The Sandy Aid concert also brought back nostalgic memories of the very first rock-aid Concert for Bangladesh in 1971, pioneered by former Beatle George Harrison, that turned out a veritable ‘Who’s Who’ in Rock ‘n Roll, and which set a precedent for all future aid concerts. The fact that the concert came just a day after the death of sitar impresario Ravi Shankar, a headliner at the 1971 concert, punctuated the poignancy.
Many of the performers are native to the area, and suffered hurricane damage themselves which they described to the audience. Joining the rockers were comedians Adam Sandler and Jon Stewart, both local natives. Sandler sang a parody of a Leonard Cohen song, while Stewart told the audience, “You can throw anything at us – terrorists, hurricanes. You can take away our giant sodas. It doesn’t matter. We’re coming back stronger every time.”
The concert raised more than $35 million in ticket sales alone, and the total tally for call-in donations will, no doubt, bring in many millions more. Judging from the montage of devastating Hurricane Sandy photos flashed on a big screen during the performances, the money is well needed and can’t arrive too soon.
To donate to the relief effort, visit: www.121212concert.org
Notwithstanding the drama of the ‘neck-and-neck’ race to the White House, the highlight of the 2012 presidential race, for me, was being one of the hundreds of journalists from around the world who were gathered in the “Spin Room’ during and after the third presidential debate between President Barack Obama and Gov. Mitt Romney in Boca Raton.
Admittedly, I was a bit miffed at first that I wasn’t to be among the higher echelon of journalists allowed into the Lynn University auditorium to actually observe the debate in person – ala Anderson Cooper or Brian Williams.
However, as it turned out, I had the best seat in the house as the ‘Spin Room’ was where all the action (and fun) took place.
I arrived about 5 p.m. to pick up my press credentials on the Lynn University campus and catch one of the several designated ‘shuttle’ buses to the site of the debate. Oh great, I thought … I have 4 long hours to kill before the debate begins – and then I have to watch it on a monitor!
Little did I know!
It began with a feast of food and drink – and I do mean drink! Since Anheuser-Busch was sponsoring the event, the complimentary beer never stopped flowing. Nor did the food. The fare included a delicious Caribbean soup (of undetermined ingredients) for starters. Next was a scrumptious Caribbean chicken salad, served inside half an edible pineapple, split length wise and packed with other goodies. That was followed by a delectable, individual round cheesecake – topped with Key Lime sauce and some sweet red stuff (?).
You could chow down outside in the Anheuser-Busch tent (where many journalists were seated watching the baseball game while they imbued, or you could bring your food into the Spin Room. I chose to do the latter.
However, there was no place to sit. At least 400, ‘early bird’ international journalists who had gotten there at 2 p.m., were seated at their laptops in a special section in the center of the school gymnasium that doubled as the Spin Room. But if you hadn’t forked over upwards of $450 to $1,000 or more for a reserved seat and hookup – you were out of luck. (That included me.)
But, ever resourceful, I attached myself to a spot in the corner of the ‘Obama Spin Stage,’ which wasn’t in use yet and empty of staff. And even though I had to shuffle around a bit when the Obama people starting setting up shop, I wasn’t disturbed all that much – and even stretched out, occasionally.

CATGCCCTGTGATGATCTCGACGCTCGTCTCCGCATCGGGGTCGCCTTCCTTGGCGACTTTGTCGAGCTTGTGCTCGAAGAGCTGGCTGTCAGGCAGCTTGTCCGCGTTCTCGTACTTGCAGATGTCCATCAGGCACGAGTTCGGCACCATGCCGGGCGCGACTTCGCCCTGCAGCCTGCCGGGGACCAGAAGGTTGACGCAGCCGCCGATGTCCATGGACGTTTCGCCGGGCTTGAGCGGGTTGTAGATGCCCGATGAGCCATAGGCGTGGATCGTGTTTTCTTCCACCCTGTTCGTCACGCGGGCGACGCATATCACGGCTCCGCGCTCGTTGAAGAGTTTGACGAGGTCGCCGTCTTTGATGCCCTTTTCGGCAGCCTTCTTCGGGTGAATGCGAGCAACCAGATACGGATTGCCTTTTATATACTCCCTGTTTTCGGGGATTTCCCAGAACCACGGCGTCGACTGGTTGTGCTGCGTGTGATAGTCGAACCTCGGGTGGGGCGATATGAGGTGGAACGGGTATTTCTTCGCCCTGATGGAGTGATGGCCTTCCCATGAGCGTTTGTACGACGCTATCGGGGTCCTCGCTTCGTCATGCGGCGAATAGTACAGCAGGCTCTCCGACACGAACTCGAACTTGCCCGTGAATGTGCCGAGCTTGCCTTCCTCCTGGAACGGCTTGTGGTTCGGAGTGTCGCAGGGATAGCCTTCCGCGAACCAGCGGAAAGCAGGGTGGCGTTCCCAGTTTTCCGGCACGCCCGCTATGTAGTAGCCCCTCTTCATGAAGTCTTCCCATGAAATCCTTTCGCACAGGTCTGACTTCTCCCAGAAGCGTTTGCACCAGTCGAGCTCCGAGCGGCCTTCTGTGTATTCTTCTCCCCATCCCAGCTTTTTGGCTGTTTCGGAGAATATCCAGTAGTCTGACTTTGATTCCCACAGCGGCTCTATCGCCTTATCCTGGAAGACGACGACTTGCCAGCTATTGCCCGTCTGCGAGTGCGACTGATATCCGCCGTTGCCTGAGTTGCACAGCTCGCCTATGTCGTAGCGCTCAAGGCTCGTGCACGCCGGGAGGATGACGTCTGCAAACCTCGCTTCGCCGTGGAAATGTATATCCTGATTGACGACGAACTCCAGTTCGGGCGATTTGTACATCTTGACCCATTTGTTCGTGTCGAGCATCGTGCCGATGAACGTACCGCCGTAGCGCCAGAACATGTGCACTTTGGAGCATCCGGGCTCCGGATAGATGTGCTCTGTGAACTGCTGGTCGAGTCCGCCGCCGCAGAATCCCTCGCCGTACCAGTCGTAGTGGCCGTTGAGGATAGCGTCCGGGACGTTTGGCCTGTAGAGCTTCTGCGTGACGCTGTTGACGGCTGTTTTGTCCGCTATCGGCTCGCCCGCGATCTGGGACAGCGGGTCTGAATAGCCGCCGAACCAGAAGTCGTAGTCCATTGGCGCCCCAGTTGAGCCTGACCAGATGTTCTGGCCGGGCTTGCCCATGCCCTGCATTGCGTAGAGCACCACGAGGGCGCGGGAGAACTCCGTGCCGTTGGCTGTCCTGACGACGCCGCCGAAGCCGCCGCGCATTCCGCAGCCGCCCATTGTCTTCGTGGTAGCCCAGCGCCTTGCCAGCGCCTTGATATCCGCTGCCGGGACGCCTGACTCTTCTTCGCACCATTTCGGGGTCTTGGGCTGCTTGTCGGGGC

Meanwhile, all the major and local TV stations, C-SPAN and wire services had their own ‘cubicle’ and bordered the Spin Room like the ropes circling a boxing ring. As it happened, my perch on the Obama Stage was right next door to the FOX News cubicle, and during the long, long evening, I got pretty chummy with my neighbors.
In fact, I actually watched the debate from the FOX News monitor – right behind Megyn Kelly. Moreover, the next day, many of my friends and associates called to say they kept seeing me on FOX, hobnobbing with the on-camera talent, wearing my bright blue Jewish Journal cap. (Anyone for an autograph? I’m available!)
But it was until after the debate that the ‘Spin Room’ really started spinning. Out from behind a black curtain separating the FOX News cubicle from where I sat on the Obama stage (which never became active, except by people with sore feet, like me), came an army of people who filed out in single fashion carrying dozens of ‘Red’ or ‘Blue’ thick sticks with the names of VIPs on them – which were then hoisted high into the air to announce the whereabouts of a VIP and summon the press. On the heels of the pole-bearers, followed VIPS such as: John McCain; John Kerry; Robert Gibbs, Obama for America Deputy Campaign Manager; Marco Rubio (who stepped on my toe, by the way); David Axelrod; Charlie Crist, etc., etc., etc. Anybody who was anyone in the political arena had a pole, and marched behind it as the blue or red pole traveled around the ‘Spin Room,’ surrounded by a mob of journalists with TV cameras and boom microphones who shouted questions.
Even though the incredible scene unfolding before me was more exciting and entertaining viewed from my perch, I had no choice but to dive in (or push in, is more like it), as that’s why I was there in the first place.
By 12:30 a.m., I had about all the political banter and hobnobbing I could take and called it a night. To tell you the truth, even if Obama, himself, had walked into the room in the flesh (which neither he nor Romney ever did), I don’t think I could have summoned the energy to smile, or muster a ‘high-five.’
After nearly 8 hours of non-stop running around and excitement – I was pooped!
All and all, it was a night to remember. And I always will remember it – even if, in my old age, I forget who was running for president that year.